Quite a number of research studies have been released recently about listening to music and productivity. A lot of the headlines point to the connection between listening to music and lessening of productivity. The important detail to notice is which particular type of activity the participants were less productive in.
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Sometimes studies have found that listening to music impedes tasks requiring verbal memory such as reading while others find that music with words is more distracting than music without words. The studies do not find that listening to music is distracting, just distracting during specific tasks.
These studies make us think about the way we reach for things to be good or bad, right or wrong, helpful or distracting. In the case of music listening and productivity it seems to have more options; the nature of the task (does it use language, does it require abstract or creative thinking or is a sense of flow induced by the music that you are looking for), the type of music (tempo, lyrics in your own language or in another language, no lyrics, types of rhythms, association with memory, this is a long list), volume of music and finally, most importantly maybe, how our own auditory network interprets and activates that music into our cognitive and motor systems.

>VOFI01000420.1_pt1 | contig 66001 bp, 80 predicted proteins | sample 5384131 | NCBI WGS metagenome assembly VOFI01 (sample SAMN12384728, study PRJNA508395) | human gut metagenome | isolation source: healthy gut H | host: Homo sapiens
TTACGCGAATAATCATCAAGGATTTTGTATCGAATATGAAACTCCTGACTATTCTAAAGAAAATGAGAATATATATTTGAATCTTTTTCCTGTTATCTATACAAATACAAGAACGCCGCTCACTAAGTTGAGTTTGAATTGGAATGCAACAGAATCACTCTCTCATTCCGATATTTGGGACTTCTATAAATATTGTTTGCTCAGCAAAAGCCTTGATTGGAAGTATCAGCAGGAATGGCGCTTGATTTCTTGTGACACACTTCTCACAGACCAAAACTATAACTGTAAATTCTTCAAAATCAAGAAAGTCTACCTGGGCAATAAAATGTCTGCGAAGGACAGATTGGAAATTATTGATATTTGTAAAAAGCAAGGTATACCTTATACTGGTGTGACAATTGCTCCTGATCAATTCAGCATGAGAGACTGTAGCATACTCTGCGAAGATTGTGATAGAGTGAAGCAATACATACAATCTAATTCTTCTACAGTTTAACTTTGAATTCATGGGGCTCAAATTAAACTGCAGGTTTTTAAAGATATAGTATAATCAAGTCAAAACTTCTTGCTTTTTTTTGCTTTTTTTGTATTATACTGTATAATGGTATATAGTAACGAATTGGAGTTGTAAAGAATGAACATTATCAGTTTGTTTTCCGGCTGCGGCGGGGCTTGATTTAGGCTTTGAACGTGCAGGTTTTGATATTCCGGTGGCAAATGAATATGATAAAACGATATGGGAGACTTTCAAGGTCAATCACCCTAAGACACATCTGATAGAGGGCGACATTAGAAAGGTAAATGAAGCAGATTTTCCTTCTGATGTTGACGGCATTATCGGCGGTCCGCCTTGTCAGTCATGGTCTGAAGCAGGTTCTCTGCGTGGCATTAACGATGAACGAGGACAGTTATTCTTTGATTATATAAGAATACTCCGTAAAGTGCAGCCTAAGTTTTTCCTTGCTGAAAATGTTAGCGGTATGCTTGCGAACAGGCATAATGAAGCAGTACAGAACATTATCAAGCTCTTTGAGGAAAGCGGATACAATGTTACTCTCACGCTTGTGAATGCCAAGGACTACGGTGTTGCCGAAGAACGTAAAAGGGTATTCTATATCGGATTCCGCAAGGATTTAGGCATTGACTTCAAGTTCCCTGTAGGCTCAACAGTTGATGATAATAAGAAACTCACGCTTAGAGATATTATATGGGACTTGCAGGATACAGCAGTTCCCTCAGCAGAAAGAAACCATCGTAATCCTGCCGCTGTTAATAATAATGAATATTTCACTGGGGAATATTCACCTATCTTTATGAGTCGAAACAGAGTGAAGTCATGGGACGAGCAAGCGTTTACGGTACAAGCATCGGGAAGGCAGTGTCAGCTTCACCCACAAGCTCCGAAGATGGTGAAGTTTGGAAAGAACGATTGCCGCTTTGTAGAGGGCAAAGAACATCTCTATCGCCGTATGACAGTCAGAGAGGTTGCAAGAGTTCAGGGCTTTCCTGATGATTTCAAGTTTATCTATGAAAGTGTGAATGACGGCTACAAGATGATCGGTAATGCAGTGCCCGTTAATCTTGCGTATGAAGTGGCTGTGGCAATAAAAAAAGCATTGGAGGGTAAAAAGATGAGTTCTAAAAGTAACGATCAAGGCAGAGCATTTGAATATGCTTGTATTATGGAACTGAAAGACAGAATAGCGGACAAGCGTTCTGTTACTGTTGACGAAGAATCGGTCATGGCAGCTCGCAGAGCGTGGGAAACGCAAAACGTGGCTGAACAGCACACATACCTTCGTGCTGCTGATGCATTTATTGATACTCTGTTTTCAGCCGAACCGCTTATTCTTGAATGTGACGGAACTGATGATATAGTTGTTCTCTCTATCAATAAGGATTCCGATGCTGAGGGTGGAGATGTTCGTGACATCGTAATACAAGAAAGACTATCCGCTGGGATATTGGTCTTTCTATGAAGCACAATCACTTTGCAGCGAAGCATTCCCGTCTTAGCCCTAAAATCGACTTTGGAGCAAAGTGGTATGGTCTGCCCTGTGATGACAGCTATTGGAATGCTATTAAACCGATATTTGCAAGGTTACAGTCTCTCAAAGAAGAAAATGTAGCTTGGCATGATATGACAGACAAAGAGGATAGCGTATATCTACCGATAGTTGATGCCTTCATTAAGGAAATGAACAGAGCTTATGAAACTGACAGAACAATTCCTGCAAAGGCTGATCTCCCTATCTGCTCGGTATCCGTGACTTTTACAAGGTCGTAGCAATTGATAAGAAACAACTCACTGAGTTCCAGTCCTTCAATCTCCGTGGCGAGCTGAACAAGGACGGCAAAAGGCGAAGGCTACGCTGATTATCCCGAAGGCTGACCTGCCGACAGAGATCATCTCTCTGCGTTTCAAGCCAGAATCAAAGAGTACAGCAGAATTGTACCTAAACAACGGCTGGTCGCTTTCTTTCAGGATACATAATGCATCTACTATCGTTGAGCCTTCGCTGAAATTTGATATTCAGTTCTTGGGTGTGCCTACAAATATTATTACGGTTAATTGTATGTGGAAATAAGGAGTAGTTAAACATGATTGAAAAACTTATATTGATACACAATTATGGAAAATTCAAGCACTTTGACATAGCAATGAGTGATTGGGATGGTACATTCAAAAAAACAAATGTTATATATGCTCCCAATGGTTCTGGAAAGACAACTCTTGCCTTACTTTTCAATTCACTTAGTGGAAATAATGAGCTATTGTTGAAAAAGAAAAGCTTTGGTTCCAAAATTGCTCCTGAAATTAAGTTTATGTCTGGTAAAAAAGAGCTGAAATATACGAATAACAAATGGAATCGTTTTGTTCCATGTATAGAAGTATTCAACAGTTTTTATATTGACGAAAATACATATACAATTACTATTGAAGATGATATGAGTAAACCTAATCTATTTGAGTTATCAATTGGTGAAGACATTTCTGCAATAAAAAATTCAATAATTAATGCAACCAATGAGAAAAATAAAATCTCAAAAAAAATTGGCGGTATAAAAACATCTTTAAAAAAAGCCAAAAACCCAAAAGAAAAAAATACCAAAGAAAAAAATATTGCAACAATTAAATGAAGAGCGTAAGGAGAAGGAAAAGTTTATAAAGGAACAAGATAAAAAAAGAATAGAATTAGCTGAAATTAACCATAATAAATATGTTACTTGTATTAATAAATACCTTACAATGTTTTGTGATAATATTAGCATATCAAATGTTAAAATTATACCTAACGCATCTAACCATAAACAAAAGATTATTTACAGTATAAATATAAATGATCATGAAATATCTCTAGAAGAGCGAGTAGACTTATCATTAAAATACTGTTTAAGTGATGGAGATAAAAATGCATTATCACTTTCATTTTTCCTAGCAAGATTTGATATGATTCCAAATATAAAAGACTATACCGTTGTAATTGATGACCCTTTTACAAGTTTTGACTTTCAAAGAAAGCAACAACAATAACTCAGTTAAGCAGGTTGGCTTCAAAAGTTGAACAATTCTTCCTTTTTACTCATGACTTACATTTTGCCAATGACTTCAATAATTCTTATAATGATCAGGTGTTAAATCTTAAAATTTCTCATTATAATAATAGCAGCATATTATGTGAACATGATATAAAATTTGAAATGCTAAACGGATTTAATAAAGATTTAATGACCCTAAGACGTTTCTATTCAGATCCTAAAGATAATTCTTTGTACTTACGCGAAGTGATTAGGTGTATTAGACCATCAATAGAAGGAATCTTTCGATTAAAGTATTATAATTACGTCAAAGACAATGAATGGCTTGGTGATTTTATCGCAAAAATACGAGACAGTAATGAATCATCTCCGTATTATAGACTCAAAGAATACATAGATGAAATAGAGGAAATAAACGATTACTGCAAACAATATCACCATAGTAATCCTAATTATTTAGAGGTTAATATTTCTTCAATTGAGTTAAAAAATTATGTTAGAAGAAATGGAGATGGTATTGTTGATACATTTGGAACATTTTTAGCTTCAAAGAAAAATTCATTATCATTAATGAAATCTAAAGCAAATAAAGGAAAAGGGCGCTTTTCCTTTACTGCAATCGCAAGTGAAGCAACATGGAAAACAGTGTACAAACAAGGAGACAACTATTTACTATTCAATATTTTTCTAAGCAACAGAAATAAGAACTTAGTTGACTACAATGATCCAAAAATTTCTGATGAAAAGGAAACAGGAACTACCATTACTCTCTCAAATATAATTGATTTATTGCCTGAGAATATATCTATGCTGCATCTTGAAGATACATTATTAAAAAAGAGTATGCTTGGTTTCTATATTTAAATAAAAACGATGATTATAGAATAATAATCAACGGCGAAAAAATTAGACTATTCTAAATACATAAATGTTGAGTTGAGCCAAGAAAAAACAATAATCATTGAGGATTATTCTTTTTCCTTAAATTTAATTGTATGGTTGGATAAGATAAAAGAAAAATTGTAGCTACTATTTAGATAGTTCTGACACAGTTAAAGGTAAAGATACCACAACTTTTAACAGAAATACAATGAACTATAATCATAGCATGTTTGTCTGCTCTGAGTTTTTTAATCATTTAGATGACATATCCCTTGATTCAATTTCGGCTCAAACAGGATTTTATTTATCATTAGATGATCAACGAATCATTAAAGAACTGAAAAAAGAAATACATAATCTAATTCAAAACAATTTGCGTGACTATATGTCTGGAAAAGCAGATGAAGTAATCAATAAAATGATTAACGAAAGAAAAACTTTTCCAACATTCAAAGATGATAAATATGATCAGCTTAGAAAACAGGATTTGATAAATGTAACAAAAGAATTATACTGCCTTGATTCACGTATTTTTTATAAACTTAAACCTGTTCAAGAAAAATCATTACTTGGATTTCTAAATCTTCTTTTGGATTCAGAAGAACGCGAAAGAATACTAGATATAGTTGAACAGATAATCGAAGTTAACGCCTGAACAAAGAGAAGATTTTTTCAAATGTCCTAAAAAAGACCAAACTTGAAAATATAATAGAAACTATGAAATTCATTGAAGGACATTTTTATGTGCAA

It isn’t one answer, it is the answer that is right for right now and whatever it is you need or are trying to do. Add to this the emotional state you are already in and how you would like music to alter that state.
When it comes to using music in a classroom, the answer is not right or wrong, productive or distracting. The answer is that every child is different and in need of different options for their auditory stimulation. What comes from this is the creative challenge how to cater to every child differently, and give them agency to start making those choices themselves, based on their productivity.
Thinking of transferability of this skill! Choosing the right environmental choices for productivity is one of the many ways students enhance their executive function skills. And it all comes from “to put the music on or not!”
You can read the article here!